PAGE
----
2021 Nissan Sentra review: Not a benchwarmer, not quite a benchmark
It's been a long time since the Nissan Sentra could be considered not just a "cool car," but a genuinely good car. Thankfully, the folks inside the Japanese automaker have hashed out a winning formula with striking looks, a lofty features list and a comfortable package with value to boot. Some rivals may have an edge here or there, but by and large, the Sentra is squarely back in the game.
There's something inherently charming about this little compact. Right from the start, the 2021 Nissan Sentra oozes an appeal all its own. It doesn't look like another attractive car, the sedan is simply its own thing. If anything, there's a lot of mini-Maxima going on here, rather than shrunken Altima, which I think is a very good thing. Nissan's V-Motion grille sits proudly up front with chrome and black accents connecting to edgy headlights. This Sentra SR trim boasts the optional Premium Package, which among features we'll talk about later, adds sharp LED headlamps and premium daytime running lights, too. At night, they offer a lot of attitude, and my tester even sports underglow lights. Yes, like, factory stuff straight out of a Fast and Furious flick. The optional lighting package tosses some white lights underneath, which look really great paired with this tester's two-tone Electric Blue Metallic and black paint scheme.
Out back, family ties to the Altima are more clear with a similar taillight treatment, though the Sentra still rocks its own look with a widened stance and this SR trim's sportier single exhaust outlet. A small spoiler continues to flirt with the diet Fast and Furious charm, and 18-inch alloy wheels help fill the stylish profile in.
Those looks don't necessarily translate to sporty performance, but the Sentra's wholly capable of serving as a stupendous daily driver. Under the hood is a naturally aspirated 2.0-liter inline-four engine matched with Nissan's XTronic continuously variable transmission, which includes simulated "shifts" to help drivers try and forget it's not a CVT. It's not fooling anyone, I promise. In fact, I found CVT to be the lowest point of the Sentra's entire package while zipping around. From a stop, the XTronic invites a surge of low-end torque. While snappy, the momentum created can feel like a case of the cart getting ahead of the horse. The "shift points" remain scattered, too. Embrace the CVT and let it rev, I say. Otherwise, the inline-four hums along without complaints and returns an EPA-estimated 28 mpg city, 37 mpg highway and 32 mpg combined. The engine's 149 horsepower and 146 pound-feet of torque are more than capable of scooting the compact sedan around.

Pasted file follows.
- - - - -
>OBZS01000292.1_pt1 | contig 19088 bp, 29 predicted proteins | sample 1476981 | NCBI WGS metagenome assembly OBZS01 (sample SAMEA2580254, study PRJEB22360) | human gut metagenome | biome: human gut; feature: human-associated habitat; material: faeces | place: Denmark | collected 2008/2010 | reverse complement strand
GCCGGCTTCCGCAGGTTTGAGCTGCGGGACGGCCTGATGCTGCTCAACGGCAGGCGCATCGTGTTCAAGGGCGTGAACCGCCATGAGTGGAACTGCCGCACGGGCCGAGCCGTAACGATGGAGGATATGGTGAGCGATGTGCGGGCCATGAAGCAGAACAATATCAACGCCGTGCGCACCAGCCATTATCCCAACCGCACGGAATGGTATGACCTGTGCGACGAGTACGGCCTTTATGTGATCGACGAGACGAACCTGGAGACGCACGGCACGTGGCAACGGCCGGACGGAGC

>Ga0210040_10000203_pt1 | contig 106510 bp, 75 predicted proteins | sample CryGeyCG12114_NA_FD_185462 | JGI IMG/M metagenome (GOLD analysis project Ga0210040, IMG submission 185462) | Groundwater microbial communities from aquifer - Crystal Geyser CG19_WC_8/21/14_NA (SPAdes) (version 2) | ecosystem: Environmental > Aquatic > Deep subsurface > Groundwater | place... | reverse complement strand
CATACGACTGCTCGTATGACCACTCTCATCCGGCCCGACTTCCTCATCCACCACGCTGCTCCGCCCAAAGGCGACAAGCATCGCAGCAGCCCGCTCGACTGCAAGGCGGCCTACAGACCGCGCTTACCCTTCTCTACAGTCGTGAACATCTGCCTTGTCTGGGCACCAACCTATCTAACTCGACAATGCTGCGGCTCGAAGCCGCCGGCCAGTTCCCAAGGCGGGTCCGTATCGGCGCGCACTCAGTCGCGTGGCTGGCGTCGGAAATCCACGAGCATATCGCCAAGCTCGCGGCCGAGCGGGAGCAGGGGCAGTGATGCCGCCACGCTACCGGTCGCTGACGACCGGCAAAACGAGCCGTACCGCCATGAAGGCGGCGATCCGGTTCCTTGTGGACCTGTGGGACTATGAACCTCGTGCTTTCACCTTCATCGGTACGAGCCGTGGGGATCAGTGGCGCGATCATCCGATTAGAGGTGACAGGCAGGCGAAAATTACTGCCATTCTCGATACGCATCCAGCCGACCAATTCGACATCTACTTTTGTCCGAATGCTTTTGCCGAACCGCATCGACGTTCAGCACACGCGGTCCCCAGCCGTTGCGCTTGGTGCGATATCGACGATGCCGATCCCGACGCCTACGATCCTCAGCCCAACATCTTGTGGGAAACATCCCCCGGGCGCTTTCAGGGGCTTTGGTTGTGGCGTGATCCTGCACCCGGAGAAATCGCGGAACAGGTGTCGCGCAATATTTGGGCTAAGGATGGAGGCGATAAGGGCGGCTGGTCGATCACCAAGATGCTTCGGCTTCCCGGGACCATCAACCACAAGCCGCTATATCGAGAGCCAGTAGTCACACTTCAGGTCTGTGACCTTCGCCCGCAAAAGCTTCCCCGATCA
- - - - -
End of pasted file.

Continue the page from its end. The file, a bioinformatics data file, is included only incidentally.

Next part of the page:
Driving the Sentra remains smooth when it comes to handling, too, thanks to a new multilink independent rear suspension and surprising sure-footed characteristics when cornering. The steering surprises as well, with a natural weighted feel. The Honda Civic and Mazda3 cater more to enthusiast drivers, but the Sentra isn't bound to the rental lot anymore, friends.
Plopping down inside reveals one ace up the Sentra's sleeve -- literally as you sit down. Nissan's Zero Gravity seats are stupid comfy and amazing for long stints behind the wheel. The interior's also dressed up appropriately in the SR trim with some faux carbon fiber accents, contrasting orange stitching and soft materials where your hands typically rest in the cockpit. The flat-bottom steering wheel is also a nice touch and feels at home here.
What I adore about the Sentra's interior is how simple it is. Yes, the Hyundai Elantra wows with a massive display screen and digital gauges, but you know what? Physical buttons and analog gauges still work, and they work really well in the Sentra. Everything sits within reach and designers laid all the controls out in simple fashion.
There are a couple of screens to keep up with the tech fashion. In between the two gauges in the cluster is a 7-inch driver-information screen that showcases essential information clearly, while an 8-inch touchscreen on the SR trim handles infotainment duties. The infotainment looks a tad dated and it doesn't compare to sexier displays like in the aforementioned Elantra, but it works reasonably well, save for the occasional input lag. Apple CarPlay and Android Auto (wired) come along for the ride, as do baked-in SiriusXM and Bluetooth capabilities. Crank the volume knob and audio funnels through an optional six-speaker Bose audio system. It's an adequate upgrade for those who like to jam behind the wheel, but don't expect home-theater-like crispness.
Keeping with modern-day tech, Nissan's Safety Shield 360 reports for duty as standard equipment on all Sentras. Automatic emergency braking, blind-spot alerts and the typical slew of active-safety equipment are all present and accounted for. The available 360-degree camera coverage is also a nice bonus for the segment. Gladly, these features all work well, too -- I observed no hiccups while driving the sedan around town and on the freeway. The SR trim also includes optional adaptive cruise control which gets A-OK marks from me. I didn't experience a single issue during its time active.
The 2021 Nissan Sentra makes a strong case for itself, and not because it simply ticks a lot of boxes compact car buyers look for. With this tester's $25,910 price after a $925 destination charge, the Sentra SR won't leave you longing for more equipment. More interior style? Maybe, but Nissan's compact car finally feels like it has some personality again to go with its strong value play. And as SUVs continue to reign supreme, why not be a bit more of an individualist and go with a sedan?